HSC investigator earns Elizabeth Glaser Scientist AwardDr. Sunil Ahuja, an associate professor in the division of infectious diseases at the Health Science Center, is one of four scientists in the nation this year to receive the Elizabeth Glaser Scientist Award from the world-renowned Elizabeth Glaser Pediatric AIDS Foundation. This is the first time a Health Science Center faculty member has been selected for this prestigious award.
Adam Coyne, communications manager for the Elizabeth Glaser Pediatric AIDS Foundation, said the award is the foundation's highest honor, and was created to establish a team of outstanding scientists who work together and focus on resolving critical pediatric AIDS research issues.
"Dr. Ahuja's work has tremendous promise," Coyne said. "The foundation is acknowledging the high caliber of HIV/AIDS research being conducted by Dr. Ahuja, his research team and his collaborators."
The award will provide Dr. Ahuja with $650,000 over a five-year period for research devoted to determining some of the genetic mechanisms that might influence why some children acquire HIV from their mothers during childbirth whereas others do not.
Each year Elizabeth Glaser Scientists meet with the foundation's internationally renowned advisory board to collaborate, stimulate ideas and look at new ways to find answers. Coyne said the foundation is building an invaluable network of Elizabeth Glaser Scientists who will continue to impact HIV/AIDS research long after individual grants have been utilized.
Dr. Ahuja's research group of faculty, staff and students includes Dr. Enrique Gonzalez, Dr. Srinivas Mummidi, Dr. Naoko Sato, Dr. Gabriel Catano, Dr. Marlon Quinones, Dr. Maria Rodriguez, Kazi Begum, Vanessa Telles, Reni Geevarghese, LeeAnn Lam, Jammie Barnes, Angelina Hoefle, Korey Ullrich, Charlene Hensler and Carlos Condello.
The team has close collaborations with Dr. Seema Ahuja, assistant professor at the Health Science Center; Dr. Luisa Sen, chief of the retrovirology lab at a premier pediatric hospital in Buenos Aires, Argentina; and with Lt. Col. Matthew Dolan, chief of infectious diseases at Wilford Hall Medical Center in San Antonio.
"I am very pleased that we have received this award and am very proud of, and grateful to, my collaborators and research team," Dr. Ahuja said. "My role is minimal. This is truly a reflection of all their hard work and their dedication to researching pediatric AIDS. We are collectively honored to be able to carry on the legacy of Elizabeth Glaser."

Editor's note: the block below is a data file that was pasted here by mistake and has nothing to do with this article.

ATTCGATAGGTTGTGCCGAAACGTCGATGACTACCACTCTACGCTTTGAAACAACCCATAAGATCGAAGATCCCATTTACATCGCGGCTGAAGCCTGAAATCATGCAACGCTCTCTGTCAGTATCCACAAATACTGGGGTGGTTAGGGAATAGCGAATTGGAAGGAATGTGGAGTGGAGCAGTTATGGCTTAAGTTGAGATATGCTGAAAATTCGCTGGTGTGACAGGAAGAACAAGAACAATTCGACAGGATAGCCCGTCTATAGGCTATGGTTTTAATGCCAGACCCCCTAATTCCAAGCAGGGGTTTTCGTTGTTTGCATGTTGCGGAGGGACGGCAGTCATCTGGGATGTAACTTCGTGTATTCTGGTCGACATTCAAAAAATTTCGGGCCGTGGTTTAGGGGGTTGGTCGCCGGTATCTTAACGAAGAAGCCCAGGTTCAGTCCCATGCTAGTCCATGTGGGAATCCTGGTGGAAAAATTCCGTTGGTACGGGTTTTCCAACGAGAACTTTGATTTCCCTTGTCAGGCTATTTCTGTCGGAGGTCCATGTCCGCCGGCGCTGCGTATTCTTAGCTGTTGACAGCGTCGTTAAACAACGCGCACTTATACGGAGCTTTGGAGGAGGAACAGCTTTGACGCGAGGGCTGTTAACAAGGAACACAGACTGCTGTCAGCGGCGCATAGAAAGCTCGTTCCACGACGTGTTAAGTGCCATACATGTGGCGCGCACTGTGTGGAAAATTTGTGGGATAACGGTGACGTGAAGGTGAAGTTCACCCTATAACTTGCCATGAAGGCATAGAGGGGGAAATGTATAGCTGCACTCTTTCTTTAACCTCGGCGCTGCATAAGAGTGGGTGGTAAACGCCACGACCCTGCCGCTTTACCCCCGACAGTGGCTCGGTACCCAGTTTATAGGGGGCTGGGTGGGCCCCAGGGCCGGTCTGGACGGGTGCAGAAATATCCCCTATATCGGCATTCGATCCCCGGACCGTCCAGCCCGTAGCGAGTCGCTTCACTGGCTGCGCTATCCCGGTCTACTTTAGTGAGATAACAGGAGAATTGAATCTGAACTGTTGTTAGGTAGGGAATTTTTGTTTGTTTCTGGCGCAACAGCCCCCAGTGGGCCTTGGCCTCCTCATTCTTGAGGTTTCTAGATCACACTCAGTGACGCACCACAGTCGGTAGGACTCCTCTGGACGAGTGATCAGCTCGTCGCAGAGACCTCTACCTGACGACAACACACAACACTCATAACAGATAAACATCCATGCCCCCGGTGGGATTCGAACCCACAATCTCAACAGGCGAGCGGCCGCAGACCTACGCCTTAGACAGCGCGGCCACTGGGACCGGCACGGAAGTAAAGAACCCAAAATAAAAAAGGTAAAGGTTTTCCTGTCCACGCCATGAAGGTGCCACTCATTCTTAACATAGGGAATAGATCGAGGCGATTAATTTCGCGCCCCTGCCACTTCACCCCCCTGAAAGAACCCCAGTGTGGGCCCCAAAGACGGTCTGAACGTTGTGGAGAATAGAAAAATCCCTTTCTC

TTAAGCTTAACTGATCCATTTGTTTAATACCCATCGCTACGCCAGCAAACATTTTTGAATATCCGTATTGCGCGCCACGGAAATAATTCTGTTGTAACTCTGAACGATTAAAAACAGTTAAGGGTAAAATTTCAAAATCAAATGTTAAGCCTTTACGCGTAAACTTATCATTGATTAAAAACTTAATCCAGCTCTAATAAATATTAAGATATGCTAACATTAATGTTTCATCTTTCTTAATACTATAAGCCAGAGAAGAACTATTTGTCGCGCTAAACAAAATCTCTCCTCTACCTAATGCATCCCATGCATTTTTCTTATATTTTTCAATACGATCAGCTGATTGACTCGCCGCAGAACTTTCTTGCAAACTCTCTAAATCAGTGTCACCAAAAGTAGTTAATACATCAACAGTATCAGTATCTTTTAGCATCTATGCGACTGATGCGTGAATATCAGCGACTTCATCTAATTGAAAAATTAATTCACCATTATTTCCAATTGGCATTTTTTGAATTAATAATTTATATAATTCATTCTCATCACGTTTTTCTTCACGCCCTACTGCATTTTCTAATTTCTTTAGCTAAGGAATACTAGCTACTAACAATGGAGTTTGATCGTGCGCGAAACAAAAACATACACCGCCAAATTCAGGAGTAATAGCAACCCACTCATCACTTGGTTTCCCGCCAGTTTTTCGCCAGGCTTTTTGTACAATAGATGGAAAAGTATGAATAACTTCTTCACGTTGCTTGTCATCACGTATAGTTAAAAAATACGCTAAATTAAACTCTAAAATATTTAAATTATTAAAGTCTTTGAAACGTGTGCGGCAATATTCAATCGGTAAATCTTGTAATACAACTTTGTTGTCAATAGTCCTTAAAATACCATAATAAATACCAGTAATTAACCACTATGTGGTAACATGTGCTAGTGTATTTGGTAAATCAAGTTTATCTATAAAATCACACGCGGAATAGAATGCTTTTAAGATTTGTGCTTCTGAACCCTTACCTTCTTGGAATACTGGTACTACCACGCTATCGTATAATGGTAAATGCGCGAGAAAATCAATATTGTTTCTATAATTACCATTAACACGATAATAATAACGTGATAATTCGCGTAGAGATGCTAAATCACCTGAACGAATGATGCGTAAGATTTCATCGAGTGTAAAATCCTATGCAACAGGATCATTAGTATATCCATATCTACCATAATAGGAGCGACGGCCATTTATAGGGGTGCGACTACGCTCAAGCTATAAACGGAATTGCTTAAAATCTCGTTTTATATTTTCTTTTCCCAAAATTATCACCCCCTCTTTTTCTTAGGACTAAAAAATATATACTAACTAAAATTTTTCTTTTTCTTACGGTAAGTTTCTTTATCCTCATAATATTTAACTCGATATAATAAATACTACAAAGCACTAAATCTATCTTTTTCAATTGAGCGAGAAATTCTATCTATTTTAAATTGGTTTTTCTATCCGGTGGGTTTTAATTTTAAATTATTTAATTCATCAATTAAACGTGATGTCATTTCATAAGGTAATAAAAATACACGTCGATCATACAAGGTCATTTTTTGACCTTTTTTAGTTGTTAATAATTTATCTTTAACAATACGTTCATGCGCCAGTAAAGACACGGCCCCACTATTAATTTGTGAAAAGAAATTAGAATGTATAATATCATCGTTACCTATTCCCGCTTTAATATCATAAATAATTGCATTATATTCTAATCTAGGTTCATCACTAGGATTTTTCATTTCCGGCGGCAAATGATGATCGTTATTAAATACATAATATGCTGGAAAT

In the mid-1980s Elizabeth Glaser, wife of actor Paul Glaser (of "Starsky and Hutch" fame), learned that she and both of her children were HIV-positive. She contracted the virus through a blood transfusion while giving birth, and passed it to her children, one of whom later succumbed at the age of 7. Faced with this situation, she and two friends worked tirelessly to raise funds for pediatric AIDS research. Together they co-founded the Pediatric AIDS Foundation in 1988. In 1994 Elizabeth died.
Three years later, the foundation was officially named in Elizabeth's honor. Today the Elizabeth Glaser Pediatric AIDS Foundation is the leading national non-profit organization dedicated to identifying, funding and conducting critical pediatric AIDS research.
The foundation created the Elizabeth Glaser Scientist Award as a tribute to Glaser's courage and to further carry on her legacy. The award is the only award developed specifically and exclusively to help fund pediatric AIDS research.
The five-year duration of the award is a means of building an invaluable network of scientists, whose collaboration and determination will bring solutions to the most critical challenges in pediatric AIDS research. Coyne said this year's four honorees join the 21 current Elizabeth Glaser Scientists who are working together to ensure that the world's next generation of children is born free of HIV/AIDS, and that children already living with HIV/AIDS will grow to enjoy a healthy adulthood.
More details about Dr. Sunil Ahuja's studies are available at http://www.uthscsa.edu/opa/releases. Search for "Ahuja."